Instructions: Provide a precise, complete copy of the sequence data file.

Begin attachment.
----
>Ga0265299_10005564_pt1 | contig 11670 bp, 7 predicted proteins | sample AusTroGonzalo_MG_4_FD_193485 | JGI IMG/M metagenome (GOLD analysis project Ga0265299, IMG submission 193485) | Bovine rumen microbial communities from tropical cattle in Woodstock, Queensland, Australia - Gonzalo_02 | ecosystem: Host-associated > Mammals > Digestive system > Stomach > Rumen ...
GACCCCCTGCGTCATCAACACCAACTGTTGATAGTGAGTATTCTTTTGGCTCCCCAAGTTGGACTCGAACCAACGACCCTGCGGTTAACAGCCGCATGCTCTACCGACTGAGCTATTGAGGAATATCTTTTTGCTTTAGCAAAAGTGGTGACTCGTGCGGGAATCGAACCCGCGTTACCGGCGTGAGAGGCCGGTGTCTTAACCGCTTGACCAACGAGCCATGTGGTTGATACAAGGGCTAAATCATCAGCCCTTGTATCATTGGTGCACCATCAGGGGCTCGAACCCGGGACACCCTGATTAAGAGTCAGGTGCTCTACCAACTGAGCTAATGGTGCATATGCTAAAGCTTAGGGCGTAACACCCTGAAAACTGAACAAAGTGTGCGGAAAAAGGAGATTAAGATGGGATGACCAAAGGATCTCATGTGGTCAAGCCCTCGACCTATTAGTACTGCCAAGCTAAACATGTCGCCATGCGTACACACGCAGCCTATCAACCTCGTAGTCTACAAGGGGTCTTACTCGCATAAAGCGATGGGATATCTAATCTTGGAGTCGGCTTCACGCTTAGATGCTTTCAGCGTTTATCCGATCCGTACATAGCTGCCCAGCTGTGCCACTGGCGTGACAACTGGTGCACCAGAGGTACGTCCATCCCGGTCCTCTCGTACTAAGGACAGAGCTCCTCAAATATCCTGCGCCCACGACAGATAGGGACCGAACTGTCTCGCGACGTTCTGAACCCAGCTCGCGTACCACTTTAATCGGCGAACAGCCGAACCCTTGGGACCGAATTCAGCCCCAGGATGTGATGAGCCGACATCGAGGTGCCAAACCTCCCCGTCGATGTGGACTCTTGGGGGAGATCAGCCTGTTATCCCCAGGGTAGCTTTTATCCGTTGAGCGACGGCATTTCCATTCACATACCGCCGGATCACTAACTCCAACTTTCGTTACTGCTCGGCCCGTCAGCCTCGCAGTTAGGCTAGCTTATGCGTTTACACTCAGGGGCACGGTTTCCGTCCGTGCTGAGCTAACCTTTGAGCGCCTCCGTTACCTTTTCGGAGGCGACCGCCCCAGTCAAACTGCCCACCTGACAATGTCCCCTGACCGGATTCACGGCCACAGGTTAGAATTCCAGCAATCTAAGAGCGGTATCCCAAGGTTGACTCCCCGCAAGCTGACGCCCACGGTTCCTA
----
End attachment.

>Ga0265299_10005564_pt1 | contig 11670 bp, 7 predicted proteins | sample AusTroGonzalo_MG_4_FD_193485 | JGI IMG/M metagenome (GOLD analysis project Ga0265299, IMG submission 193485) | Bovine rumen microbial communities from tropical cattle in Woodstock, Queensland, Australia - Gonzalo_02 | ecosystem: Host-associated > Mammals > Digestive system > Stomach > Rumen ...
GACCCCCTGCGTCATCAACACCAACTGTTGATAGTGAGTATTCTTTTGGCTCCCCAAGTTGGACTCGAACCAACGACCCTGCGGTTAACAGCCGCATGCTCTACCGACTGAGCTATTGAGGAATATCTTTTTGCTTTAGCAAAAGTGGTGACTCGTGCGGGAATCGAACCCGCGTTACCGGCGTGAGAGGCCGGTGTCTTAACCGCTTGACCAACGAGCCATGTGGTTGATACAAGGGCTAAATCATCAGCCCTTGTATCATTGGTGCACCATCAGGGGCTCGAACCCGGGACACCCTGATTAAGAGTCAGGTGCTCTACCAACTGAGCTAATGGTGCATATGCTAAAGCTTAGGGCGTAACACCCTGAAAACTGAACAAAGTGTGCGGAAAAAGGAGATTAAGATGGGATGACCAAAGGATCTCATGTGGTCAAGCCCTCGACCTATTAGTACTGCCAAGCTAAACATGTCGCCATGCGTACACACGCAGCCTATCAACCTCGTAGTCTACAAGGGGTCTTACTCGCATAAAGCGATGGGATATCTAATCTTGGAGTCGGCTTCACGCTTAGATGCTTTCAGCGTTTATCCGATCCGTACATAGCTGCCCAGCTGTGCCACTGGCGTGACAACTGGTGCACCAGAGGTACGTCCATCCCGGTCCTCTCGTACTAAGGACAGAGCTCCTCAAATATCCTGCGCCCACGACAGATAGGGACCGAACTGTCTCGCGACGTTCTGAACCCAGCTCGCGTACCACTTTAATCGGCGAACAGCCGAACCCTTGGGACCGAATTCAGCCCCAGGATGTGATGAGCCGACATCGAGGTGCCAAACCTCCCCGTCGATGTGGACTCTTGGGGGAGATCAGCCTGTTATCCCCAGGGTAGCTTTTATCCGTTGAGCGACGGCATTTCCATTCACATACCGCCGGATCACTAACTCCAACTTTCGTTACTGCTCGGCCCGTCAGCCTCGCAGTTAGGCTAGCTTATGCGTTTACACTCAGGGGCACGGTTTCCGTCCGTGCTGAGCTAACCTTTGAGCGCCTCCGTTACCTTTTCGGAGGCGACCGCCCCAGTCAAACTGCCCACCTGACAATGTCCCCTGACCGGATTCACGGCCACAGGTTAGAATTCCAGCAATCTAAGAGCGGTATCCCAAGGTTGACTCCCCGCAAGCTGACGCCCACGGTTCCTA